U.S. Prisons Overcrowded and Violent, Recidivism High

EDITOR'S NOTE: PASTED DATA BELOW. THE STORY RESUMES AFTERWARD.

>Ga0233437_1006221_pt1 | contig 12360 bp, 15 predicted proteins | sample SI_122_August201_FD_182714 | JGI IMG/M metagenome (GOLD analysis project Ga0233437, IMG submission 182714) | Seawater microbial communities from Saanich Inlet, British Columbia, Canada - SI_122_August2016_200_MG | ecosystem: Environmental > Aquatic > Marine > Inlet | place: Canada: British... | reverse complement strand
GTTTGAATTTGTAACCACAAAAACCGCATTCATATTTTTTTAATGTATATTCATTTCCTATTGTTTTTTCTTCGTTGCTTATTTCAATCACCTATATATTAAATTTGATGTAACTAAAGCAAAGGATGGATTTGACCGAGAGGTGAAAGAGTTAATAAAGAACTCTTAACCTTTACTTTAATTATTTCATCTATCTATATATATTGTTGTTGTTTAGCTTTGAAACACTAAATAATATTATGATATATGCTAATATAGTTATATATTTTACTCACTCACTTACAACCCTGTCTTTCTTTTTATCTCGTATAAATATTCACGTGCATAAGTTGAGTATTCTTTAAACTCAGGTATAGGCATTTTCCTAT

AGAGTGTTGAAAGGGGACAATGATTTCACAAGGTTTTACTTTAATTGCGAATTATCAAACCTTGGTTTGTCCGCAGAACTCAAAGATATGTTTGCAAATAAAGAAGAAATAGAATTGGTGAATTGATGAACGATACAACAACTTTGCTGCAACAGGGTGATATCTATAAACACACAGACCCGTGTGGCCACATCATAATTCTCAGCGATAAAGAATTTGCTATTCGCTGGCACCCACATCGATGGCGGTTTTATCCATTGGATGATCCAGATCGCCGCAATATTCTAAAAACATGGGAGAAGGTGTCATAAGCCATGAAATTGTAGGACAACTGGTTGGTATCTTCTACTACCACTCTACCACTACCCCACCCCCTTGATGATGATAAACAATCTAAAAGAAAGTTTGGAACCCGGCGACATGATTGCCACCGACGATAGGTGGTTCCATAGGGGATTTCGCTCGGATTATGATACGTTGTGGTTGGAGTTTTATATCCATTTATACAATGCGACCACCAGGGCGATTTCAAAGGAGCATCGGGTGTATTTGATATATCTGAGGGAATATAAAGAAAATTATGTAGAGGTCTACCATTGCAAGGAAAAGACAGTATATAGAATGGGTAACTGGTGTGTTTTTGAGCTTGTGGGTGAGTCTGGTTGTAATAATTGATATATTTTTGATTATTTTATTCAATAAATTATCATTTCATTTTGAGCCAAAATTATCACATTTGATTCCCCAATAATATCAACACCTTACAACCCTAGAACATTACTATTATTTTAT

Confronting Confinement, a June 2006 U.S. prison study by the bipartisan Commission on Safety and Abuse in America's Prisons, reports than on any given day more than 2 million people are incarcerated in the United States, and that over the course of a year, 13.5 million spend time in prison or jail. African Americans are imprisoned at a rate roughly seven times higher than whites, and Hispanics at a rate three times higher than whites. Within three years of their release, 67% of former prisoners are rearrested and 52% are re-incarcerated, a recidivism rate that calls into question the effectiveness of America's corrections system, which costs taxpayers $60 billion a year. Violence, overcrowding, poor medical and mental health care, and numerous other failings plague America's 5,000 prisons and jails. The study indicates that even small improvements in medical care could significantly reduce recidivism. “What happens inside jails and prisons does not stay inside jails and prisons,“ the commission concludes, since 95% of inmates are eventually released back into society, ill-equipped to lead productive lives. Given the dramatic rise in incarceration over the past decade, public safety is threatened unless the corrections system does in fact “correct“ rather than simply punish. For a copy of the complete report and the commission's recommendations for reform, see www.prisoncommission.org/report.asp.
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